Sustained unilateral hand clenching alters perceptual processing and affective/motivational state, with these alterations presumed to reflect increased hemispheric activity contralateral to the side of motor movement. However, data from electroencephalographic and imaging studies are contradictory regarding the relationship between sustained hand clenching and brain activity. In order to investigate the relationship between brain activity, sustained unilateral hand clenching, and changes in affect and perceptual processing, frontal hemispheric activity was measured via functional near-infrared spectroscopy (fNIRS), using derived O2Hb prior to, during, and post-sustained unilateral hand clench. Participants’ mood and spatial perception were recorded pre- and post-clenching. Sustained unilateral hand clenching altered brain activity and mood, but not spatial perception. Results revealed increased O2Hb bilaterally following sustained unilateral hand clenching, relative to baseline, regardless of hand. In agreement with previous fNIRS studies, sustained unilateral hand clenching resulted in greater ipsilateral, compared with contralateral, O2Hb. An interaction between side of hand clench and change in mood was in the direction predicted by theories of hemispheric lateralization of emotion: Following left-hand clenching, individuals became more affectively negative, and following right-hand clenching, they became more affectively positive.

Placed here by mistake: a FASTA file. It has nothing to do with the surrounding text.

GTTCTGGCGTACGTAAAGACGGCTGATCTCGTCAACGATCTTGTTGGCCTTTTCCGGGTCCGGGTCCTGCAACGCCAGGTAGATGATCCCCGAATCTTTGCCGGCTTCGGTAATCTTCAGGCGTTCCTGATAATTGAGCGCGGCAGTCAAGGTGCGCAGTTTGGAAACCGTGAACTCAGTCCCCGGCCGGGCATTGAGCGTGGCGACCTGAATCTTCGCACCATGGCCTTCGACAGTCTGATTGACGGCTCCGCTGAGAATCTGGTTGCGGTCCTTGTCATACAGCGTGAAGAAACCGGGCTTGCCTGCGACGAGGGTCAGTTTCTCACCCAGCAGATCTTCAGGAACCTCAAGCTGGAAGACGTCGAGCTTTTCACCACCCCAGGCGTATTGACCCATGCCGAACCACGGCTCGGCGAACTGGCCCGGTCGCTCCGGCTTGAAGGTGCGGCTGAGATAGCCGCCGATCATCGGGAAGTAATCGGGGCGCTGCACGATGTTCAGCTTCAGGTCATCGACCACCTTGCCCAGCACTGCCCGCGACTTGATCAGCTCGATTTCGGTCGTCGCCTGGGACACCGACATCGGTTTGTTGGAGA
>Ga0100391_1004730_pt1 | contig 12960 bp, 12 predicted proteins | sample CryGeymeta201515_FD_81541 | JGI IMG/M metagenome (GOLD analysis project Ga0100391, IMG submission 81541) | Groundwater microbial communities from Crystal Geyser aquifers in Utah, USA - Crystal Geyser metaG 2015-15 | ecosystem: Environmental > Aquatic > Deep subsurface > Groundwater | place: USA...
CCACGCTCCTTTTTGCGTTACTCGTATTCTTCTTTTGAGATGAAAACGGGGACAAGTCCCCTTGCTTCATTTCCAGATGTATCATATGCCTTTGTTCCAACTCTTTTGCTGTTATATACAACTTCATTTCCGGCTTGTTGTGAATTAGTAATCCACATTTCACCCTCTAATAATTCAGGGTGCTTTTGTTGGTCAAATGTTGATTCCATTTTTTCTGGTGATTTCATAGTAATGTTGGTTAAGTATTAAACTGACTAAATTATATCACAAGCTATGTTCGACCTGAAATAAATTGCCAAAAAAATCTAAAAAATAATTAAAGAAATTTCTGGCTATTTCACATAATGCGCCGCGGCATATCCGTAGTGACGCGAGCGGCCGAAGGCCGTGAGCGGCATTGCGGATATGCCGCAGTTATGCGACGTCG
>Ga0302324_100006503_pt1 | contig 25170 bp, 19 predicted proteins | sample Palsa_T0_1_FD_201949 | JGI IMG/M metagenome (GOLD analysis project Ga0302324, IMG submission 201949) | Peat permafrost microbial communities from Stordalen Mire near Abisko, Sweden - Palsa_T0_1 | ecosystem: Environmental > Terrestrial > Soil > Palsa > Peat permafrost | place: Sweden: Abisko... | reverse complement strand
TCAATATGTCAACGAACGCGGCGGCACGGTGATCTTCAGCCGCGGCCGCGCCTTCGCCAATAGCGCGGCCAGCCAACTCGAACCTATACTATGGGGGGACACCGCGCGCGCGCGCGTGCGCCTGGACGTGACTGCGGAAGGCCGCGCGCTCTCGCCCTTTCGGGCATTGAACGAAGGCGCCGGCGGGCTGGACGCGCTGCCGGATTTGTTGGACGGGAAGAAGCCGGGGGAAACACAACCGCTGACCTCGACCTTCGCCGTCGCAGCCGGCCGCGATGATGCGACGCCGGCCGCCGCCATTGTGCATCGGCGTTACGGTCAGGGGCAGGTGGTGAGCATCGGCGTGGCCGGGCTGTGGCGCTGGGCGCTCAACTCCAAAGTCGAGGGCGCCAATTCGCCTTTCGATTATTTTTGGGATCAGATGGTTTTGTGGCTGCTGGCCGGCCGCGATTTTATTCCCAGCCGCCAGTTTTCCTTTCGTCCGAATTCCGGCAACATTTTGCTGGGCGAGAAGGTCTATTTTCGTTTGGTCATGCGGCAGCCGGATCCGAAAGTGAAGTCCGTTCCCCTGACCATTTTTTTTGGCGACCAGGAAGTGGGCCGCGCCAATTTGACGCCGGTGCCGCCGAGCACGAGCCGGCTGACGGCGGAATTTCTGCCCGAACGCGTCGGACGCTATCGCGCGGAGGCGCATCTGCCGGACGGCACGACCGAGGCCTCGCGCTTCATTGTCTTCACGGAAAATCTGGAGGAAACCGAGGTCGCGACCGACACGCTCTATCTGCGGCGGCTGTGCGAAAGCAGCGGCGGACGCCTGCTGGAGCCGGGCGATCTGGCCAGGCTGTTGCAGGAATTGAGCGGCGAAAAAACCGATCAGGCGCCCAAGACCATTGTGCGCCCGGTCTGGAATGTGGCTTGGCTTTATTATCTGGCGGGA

- frontal cortex
- hand clench